Niti Aayog Vice Chairman Arvind Panagariya made a strong case for India joining international trade agreements at a roundtable at the Asia Society Policy Institute in New York on Wednesday, June 1. (Credit: IANS)
NEW YORK: India's membership in the Asian Pacific Economic Cooperation (APEC)
forum will likely be an important topic in Prime Minister Narendra
Modi's talks with Preisdent Barack Obama next week, according to Arvind
Panagariya, the vice chairman of the Niti Aayog.
thing I would hope would be on the agenda is India's entry into APEC,"
during the Modi-Obama summit, he told a roundtable at the Asia Society
Policy Institute here Wednesday.
Panagariya, who advocated an
"outward orientation" as a development strategy for India, emphasised
the need to join trade agreements. He said "APEC is a stepping stone"
on the way to other trade agreements. APEC by itself is not going to
get the country very far and it had to get into other arrangements, he
"If India is going to sustain a growth rate of eight to 10
percent over a period of 20 or 25 years, it cannot be done without
actually capturing some of the world markets" through trade
arrangements, he said. "The strategy of free trade agreements becomes
quite important part of the whole strategy (of development) that if you
have free market within a large region, India would have the right to
sell duty free into that market."
Founded in 1989 at Australia's
initiative, the 21-member APEC stretches from Australia to Peru and
includes the US, Russia, China and Japan representing 2.8 billion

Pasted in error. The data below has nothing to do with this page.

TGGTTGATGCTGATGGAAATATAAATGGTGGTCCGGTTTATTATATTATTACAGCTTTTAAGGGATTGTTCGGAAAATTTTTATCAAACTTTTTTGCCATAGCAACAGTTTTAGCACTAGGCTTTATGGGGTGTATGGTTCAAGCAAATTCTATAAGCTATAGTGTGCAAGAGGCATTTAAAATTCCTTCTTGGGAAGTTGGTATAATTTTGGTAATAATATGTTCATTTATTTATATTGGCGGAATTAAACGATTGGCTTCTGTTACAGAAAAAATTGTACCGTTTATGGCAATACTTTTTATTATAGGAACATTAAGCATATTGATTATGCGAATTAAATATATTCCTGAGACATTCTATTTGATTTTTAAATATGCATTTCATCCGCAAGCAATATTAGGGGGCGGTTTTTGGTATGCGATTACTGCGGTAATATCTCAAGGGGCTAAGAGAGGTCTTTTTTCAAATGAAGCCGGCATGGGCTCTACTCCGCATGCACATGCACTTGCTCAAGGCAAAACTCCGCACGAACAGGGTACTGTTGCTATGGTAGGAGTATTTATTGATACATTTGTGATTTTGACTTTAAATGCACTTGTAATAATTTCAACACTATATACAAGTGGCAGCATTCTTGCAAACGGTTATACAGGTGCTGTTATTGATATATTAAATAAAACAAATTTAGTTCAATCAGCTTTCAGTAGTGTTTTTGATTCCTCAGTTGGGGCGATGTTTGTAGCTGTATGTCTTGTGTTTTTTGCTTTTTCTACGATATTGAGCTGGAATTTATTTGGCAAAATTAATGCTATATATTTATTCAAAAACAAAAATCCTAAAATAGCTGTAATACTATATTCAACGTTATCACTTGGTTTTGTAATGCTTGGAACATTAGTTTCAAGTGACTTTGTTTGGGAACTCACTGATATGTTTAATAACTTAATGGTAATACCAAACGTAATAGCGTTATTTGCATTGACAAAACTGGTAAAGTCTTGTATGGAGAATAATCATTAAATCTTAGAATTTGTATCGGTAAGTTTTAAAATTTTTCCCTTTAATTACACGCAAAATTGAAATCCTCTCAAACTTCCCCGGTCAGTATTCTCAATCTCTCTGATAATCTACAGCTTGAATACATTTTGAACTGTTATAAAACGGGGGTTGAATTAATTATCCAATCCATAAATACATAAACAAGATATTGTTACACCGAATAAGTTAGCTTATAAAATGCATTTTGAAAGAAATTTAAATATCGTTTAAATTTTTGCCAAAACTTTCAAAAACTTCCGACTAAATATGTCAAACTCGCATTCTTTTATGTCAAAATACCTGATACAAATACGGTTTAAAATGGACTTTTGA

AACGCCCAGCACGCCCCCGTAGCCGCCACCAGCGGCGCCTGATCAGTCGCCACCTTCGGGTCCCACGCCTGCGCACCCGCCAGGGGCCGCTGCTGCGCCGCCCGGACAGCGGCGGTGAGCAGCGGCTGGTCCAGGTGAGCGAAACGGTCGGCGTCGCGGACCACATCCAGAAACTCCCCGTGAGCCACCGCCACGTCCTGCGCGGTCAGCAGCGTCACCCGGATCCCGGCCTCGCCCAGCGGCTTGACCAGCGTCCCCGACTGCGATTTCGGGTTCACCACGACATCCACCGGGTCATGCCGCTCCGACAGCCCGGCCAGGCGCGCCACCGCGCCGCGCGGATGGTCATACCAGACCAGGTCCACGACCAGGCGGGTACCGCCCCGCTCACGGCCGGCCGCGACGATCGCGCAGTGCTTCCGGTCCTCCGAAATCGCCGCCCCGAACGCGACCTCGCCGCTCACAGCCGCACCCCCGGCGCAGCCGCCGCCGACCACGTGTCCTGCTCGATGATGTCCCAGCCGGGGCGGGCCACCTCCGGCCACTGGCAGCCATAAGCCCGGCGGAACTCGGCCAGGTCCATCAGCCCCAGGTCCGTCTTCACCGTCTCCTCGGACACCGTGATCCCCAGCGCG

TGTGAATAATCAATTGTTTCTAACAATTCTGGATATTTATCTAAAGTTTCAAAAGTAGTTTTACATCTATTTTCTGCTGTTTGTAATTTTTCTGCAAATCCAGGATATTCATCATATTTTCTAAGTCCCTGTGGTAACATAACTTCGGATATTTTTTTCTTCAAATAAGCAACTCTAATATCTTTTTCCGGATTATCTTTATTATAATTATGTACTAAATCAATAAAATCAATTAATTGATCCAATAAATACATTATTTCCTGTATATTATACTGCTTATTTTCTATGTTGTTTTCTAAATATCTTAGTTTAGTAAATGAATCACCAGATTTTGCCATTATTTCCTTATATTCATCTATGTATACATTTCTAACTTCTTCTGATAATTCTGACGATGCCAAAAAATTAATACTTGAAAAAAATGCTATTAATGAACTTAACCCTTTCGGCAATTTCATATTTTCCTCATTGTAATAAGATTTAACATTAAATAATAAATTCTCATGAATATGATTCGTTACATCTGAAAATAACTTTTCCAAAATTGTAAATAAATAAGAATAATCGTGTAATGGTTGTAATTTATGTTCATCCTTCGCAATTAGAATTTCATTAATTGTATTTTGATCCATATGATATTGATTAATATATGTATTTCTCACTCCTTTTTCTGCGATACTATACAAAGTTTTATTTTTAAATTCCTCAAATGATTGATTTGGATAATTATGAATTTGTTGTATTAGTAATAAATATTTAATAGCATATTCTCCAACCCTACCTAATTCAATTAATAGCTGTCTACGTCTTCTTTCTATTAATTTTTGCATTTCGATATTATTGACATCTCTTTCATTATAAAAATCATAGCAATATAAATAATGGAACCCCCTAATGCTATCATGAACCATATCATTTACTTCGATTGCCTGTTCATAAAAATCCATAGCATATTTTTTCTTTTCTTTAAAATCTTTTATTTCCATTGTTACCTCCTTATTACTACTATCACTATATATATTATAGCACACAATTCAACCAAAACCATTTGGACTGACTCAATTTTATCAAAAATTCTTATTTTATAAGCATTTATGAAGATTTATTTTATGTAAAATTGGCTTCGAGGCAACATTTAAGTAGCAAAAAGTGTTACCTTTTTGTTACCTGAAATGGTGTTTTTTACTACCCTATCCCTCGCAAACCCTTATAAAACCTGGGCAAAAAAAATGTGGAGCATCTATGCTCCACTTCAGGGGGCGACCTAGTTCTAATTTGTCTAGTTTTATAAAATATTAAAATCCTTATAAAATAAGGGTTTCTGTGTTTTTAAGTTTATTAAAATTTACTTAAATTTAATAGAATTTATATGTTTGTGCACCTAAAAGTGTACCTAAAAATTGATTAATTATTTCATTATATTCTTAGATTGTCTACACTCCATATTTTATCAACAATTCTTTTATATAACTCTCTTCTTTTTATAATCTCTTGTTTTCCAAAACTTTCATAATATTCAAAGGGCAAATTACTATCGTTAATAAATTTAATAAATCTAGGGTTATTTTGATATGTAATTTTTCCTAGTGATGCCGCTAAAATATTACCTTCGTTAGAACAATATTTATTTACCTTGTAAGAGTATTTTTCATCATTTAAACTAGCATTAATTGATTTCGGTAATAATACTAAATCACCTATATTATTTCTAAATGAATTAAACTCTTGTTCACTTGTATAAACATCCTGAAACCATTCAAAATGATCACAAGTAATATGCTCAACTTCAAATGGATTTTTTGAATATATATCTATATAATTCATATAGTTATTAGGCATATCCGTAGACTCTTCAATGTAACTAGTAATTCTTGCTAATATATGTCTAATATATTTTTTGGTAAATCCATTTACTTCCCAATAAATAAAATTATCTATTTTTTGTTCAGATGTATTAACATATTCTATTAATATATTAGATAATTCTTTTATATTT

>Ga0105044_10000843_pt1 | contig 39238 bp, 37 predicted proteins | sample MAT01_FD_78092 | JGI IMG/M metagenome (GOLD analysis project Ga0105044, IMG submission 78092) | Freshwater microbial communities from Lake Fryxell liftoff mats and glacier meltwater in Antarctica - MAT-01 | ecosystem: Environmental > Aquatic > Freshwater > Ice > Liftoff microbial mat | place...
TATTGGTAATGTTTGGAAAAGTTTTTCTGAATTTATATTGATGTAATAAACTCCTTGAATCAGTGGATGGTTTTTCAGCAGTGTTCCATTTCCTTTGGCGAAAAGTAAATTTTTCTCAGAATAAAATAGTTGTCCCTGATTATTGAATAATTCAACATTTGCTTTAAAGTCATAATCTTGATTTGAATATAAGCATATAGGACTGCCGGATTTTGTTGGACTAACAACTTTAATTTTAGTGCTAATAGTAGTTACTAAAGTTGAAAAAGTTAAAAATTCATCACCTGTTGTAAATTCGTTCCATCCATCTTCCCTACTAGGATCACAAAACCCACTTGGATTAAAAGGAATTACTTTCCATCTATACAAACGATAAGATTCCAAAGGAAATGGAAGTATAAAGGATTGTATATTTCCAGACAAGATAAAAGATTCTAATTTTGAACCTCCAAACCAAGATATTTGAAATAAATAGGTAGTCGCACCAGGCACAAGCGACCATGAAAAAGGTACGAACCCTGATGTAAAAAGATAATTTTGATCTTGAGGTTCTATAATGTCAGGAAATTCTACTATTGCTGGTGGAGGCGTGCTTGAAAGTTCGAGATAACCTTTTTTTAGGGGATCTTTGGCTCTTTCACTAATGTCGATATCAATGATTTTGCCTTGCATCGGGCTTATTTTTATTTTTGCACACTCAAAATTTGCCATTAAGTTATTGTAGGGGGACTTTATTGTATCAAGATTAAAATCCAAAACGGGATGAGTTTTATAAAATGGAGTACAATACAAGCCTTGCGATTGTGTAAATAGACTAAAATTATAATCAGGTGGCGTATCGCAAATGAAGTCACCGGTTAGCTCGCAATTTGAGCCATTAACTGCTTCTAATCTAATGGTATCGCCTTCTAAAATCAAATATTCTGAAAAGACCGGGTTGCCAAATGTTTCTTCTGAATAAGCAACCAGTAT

people, 57 per cent of the world's gross domestic product and 47 per
cent of global trade. It had a moratorium on new members for a decade
which has now been lifted and India is actively lobbying to join it.
was committed to joining the APEC and had sought Japanese Prime
Minister Shnizo Abe's help when he visited India, Panagariya said.
about India joining the Trans-Pacific Partnership, the more
restrictive but ambitious trade pact pushed by the Obama administration,
Panagariya said candidly: "India is below the standards that are
required in the TPP."
It is too early to think ot the TPP, he
said. "A lot the things that India would need to do to be a member of
the TPP remain to be done on issues of intellectual property, labour,
standards, government procurement -- these are integral parts of the
The TPP agreement was signed by 12 Pacific-rim countries in February and does not include China.
seeking to join trade agreements, India also needs to act internally
on issues like trade facilitation so goods can move in and out of the
country fast without bureaucratic delays, he said.
One of the
problem areas for India in international trade is the lack of large
companies and that 73 percent of the workforce is employed by firms
with 20 or fewer persons, he said. The smaller units are less
productive and limited in competing on the global markets, he said.
bigger companies proliferate, they will define the ecosystem and
ensure that small and medium enterprises in their region would also
become highly productive, he said.
The big players "have to
compete with the best of the world markets", he said. "They will have to
be constantly on their toes. They will see to it that the small and
medium firms that are around them will do the same."
(Arul Louis can be reached at email@example.com)